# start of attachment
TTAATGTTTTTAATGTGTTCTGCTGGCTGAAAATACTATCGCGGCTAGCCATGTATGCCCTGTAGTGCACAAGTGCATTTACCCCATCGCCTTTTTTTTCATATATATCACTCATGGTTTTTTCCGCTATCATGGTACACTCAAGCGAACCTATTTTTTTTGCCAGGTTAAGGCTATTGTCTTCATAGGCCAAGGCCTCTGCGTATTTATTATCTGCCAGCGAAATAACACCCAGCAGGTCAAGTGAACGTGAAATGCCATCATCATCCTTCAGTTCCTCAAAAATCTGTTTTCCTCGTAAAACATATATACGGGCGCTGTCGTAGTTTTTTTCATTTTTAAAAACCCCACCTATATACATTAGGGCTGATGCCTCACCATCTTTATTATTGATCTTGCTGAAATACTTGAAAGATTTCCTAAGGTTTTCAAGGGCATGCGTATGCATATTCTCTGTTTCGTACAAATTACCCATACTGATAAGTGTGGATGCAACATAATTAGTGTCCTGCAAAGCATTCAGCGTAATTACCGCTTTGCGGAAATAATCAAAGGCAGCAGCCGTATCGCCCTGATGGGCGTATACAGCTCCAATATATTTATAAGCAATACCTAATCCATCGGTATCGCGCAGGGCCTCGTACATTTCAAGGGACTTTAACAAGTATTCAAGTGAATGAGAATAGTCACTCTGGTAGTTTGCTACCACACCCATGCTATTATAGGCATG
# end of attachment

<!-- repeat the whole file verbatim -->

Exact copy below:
TTAATGTTTTTAATGTGTTCTGCTGGCTGAAAATACTATCGCGGCTAGCCATGTATGCCCTGTAGTGCACAAGTGCATTTACCCCATCGCCTTTTTTTTCATATATATCACTCATGGTTTTTTCCGCTATCATGGTACACTCAAGCGAACCTATTTTTTTTGCCAGGTTAAGGCTATTGTCTTCATAGGCCAAGGCCTCTGCGTATTTATTATCTGCCAGCGAAATAACACCCAGCAGGTCAAGTGAACGTGAAATGCCATCATCATCCTTCAGTTCCTCAAAAATCTGTTTTCCTCGTAAAACATATATACGGGCGCTGTCGTAGTTTTTTTCATTTTTAAAAACCCCACCTATATACATTAGGGCTGATGCCTCACCATCTTTATTATTGATCTTGCTGAAATACTTGAAAGATTTCCTAAGGTTTTCAAGGGCATGCGTATGCATATTCTCTGTTTCGTACAAATTACCCATACTGATAAGTGTGGATGCAACATAATTAGTGTCCTGCAAAGCATTCAGCGTAATTACCGCTTTGCGGAAATAATCAAAGGCAGCAGCCGTATCGCCCTGATGGGCGTATACAGCTCCAATATATTTATAAGCAATACCTAATCCATCGGTATCGCGCAGGGCCTCGTACATTTCAAGGGACTTTAACAAGTATTCAAGTGAATGAGAATAGTCACTCTGGTAGTTTGCTACCACACCCATGCTATTATAGGCATG